The group produces 2,800 hours of TV programs every year, reality TV series as well as shows for presenters, such as Nagui or Cyril Hanouna.

Cult sequences from the shows create a media buzz that leads to a cycle of remonetisation, media strategist Mathieu Jabaud told France 2.

"This raises the influencer s community, who will then be able to sell their campaigns, their special operations, brand content, at a higher price".


The French government s desire therefore to establish a code of good conduct in this digital Wild West will include a legal status for influencers, forcing them to be more transparent on their income for tax purposes.

A system of contracts would also extend to agents who handle the influencers, as well as brands involved in the advertising process.

According to the Statista Institute, in 2020, more than 36 million people in France were registered on a social network, with around 70 percent accessing them on a daily basis.

If the French state is taking a close interest in social media and its scope for advertising, it is because of its capacity to trap unwary consumers.

Controversies regularly occur over the practices of influencers who do not always reveal the relationships that bind them to certain brands, or convey false information about products.

French influencer Nabilla Benattia-Vergara, with her 7.3 million subscribers has been known to earn €10,000 for a short video featuring a product.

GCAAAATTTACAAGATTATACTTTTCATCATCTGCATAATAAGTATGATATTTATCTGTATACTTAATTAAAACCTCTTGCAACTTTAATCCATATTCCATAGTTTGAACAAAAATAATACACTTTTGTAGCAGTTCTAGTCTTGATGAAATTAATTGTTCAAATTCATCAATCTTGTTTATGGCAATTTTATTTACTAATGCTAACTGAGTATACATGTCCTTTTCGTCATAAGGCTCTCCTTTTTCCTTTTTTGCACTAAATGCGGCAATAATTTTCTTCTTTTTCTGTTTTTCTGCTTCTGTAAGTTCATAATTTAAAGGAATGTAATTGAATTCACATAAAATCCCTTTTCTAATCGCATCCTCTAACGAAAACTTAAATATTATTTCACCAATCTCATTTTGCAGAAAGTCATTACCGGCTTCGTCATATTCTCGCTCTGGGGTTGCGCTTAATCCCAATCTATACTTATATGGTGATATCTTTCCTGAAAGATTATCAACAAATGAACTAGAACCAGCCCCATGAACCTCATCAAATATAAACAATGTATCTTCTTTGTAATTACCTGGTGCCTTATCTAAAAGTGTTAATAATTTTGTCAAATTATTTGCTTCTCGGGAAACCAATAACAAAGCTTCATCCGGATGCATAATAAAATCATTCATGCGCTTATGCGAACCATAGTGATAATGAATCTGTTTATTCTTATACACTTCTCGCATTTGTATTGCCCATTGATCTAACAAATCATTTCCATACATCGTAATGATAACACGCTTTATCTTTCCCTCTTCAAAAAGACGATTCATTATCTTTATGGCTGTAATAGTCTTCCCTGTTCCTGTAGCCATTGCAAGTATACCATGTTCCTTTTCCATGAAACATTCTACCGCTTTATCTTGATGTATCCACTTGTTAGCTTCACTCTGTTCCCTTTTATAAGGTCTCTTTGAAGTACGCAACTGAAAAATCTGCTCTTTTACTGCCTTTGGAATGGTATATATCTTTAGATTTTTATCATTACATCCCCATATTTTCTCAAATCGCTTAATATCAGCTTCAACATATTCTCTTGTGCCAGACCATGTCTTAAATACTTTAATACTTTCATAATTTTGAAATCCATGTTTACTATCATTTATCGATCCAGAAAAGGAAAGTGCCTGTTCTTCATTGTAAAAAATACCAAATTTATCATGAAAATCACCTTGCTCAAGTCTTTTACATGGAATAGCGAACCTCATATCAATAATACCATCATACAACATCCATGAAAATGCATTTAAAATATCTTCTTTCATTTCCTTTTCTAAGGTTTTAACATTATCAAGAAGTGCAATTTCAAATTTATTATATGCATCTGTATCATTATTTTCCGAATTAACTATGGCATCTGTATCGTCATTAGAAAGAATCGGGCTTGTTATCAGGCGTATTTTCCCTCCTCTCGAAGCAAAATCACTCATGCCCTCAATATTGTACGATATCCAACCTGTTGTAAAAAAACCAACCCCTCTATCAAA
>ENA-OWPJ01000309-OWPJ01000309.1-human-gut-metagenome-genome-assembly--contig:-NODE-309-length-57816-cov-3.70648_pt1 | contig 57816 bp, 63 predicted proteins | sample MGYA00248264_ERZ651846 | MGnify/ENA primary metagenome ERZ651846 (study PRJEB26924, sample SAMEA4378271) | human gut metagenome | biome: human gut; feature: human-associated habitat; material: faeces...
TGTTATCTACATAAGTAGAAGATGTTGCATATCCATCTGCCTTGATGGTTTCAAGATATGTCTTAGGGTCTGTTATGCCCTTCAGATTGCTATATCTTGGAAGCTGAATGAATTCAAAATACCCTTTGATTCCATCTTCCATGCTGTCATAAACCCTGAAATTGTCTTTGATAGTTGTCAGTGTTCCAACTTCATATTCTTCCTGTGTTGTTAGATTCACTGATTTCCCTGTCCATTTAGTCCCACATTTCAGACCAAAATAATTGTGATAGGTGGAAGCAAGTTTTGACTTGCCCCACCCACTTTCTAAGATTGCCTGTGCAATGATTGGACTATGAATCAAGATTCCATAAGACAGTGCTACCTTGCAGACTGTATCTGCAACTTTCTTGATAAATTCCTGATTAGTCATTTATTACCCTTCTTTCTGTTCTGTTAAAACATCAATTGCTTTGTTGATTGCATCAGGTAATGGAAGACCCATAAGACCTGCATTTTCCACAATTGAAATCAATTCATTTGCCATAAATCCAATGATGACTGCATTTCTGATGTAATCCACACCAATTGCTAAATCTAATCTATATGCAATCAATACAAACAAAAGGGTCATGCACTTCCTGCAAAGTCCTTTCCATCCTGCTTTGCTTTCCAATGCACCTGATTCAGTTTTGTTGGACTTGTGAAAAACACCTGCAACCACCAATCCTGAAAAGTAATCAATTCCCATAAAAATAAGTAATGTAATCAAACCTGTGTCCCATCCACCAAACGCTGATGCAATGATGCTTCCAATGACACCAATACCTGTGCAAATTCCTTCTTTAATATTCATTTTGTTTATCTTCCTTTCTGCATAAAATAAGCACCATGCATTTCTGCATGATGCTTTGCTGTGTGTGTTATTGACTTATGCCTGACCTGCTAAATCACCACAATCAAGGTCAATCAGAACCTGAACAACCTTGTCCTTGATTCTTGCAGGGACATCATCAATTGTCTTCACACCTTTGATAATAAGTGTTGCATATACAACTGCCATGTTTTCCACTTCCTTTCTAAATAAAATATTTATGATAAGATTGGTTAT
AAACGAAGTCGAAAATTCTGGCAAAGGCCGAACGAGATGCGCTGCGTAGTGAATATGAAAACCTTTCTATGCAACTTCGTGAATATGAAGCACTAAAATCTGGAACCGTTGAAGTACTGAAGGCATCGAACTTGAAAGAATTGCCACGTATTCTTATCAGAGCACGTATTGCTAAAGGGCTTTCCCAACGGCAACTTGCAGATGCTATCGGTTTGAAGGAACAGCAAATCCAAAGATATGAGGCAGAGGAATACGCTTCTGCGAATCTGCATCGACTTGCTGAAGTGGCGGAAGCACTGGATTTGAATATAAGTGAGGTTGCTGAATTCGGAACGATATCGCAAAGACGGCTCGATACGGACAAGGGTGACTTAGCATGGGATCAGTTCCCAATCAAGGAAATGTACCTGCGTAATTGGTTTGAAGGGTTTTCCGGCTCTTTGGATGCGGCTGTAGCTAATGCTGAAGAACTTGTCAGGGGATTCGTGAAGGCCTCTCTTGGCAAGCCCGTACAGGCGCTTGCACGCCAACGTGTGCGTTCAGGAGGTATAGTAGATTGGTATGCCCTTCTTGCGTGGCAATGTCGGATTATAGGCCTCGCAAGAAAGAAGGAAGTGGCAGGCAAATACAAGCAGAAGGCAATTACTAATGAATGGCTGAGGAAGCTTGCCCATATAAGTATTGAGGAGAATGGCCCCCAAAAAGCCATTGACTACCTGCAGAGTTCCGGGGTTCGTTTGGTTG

However, the reality TV star was ordered to pay a fine of €20,000 for promoting stock market services on Snapchat in 2018 without mentioning that she was paid for it.

In a "story" on the social network, she highlighted the free service offered by a stock exchange site and the prospect of substantial earnings, but without specifying the advertising nature of her publication.

The French Directorate General for Competition, Consumer Affairs and Fraud Control (DGCCRF) equated the practice to "misleading commercial practices".

Health quacks

France is also aware of the power of influencers when it comes to dispensing advice, in particular in the health sector.

Chinese video-sharing app TikTok is flooded with unqualified influencers who peddle misinformation, from vaccine and abortion-related falsehoods to health myths -- often to boost engagement and views -- in what experts say can have a serious impact on medical decisions.

In one of the most popular TikTok videos in the United States, which garnered over 2.5 million views, one woman -- whose profile did not mention her qualifications and described her only as a "child of mother nature" -- zealously promoted "onion water" as a flu remedy.

A TikTok spokesman told the French news agency AFP the platform removes content that qualifies as medical misinformation that is "likely to cause significant harm." The onion water videos, he added, did not cross that threshold of "significant harm" and were therefore left untouched.

That approach, many experts say, underscores the challenge facing social media platforms trying to find ways to eliminate misinformation without giving users the impression that they are trampling on free speech.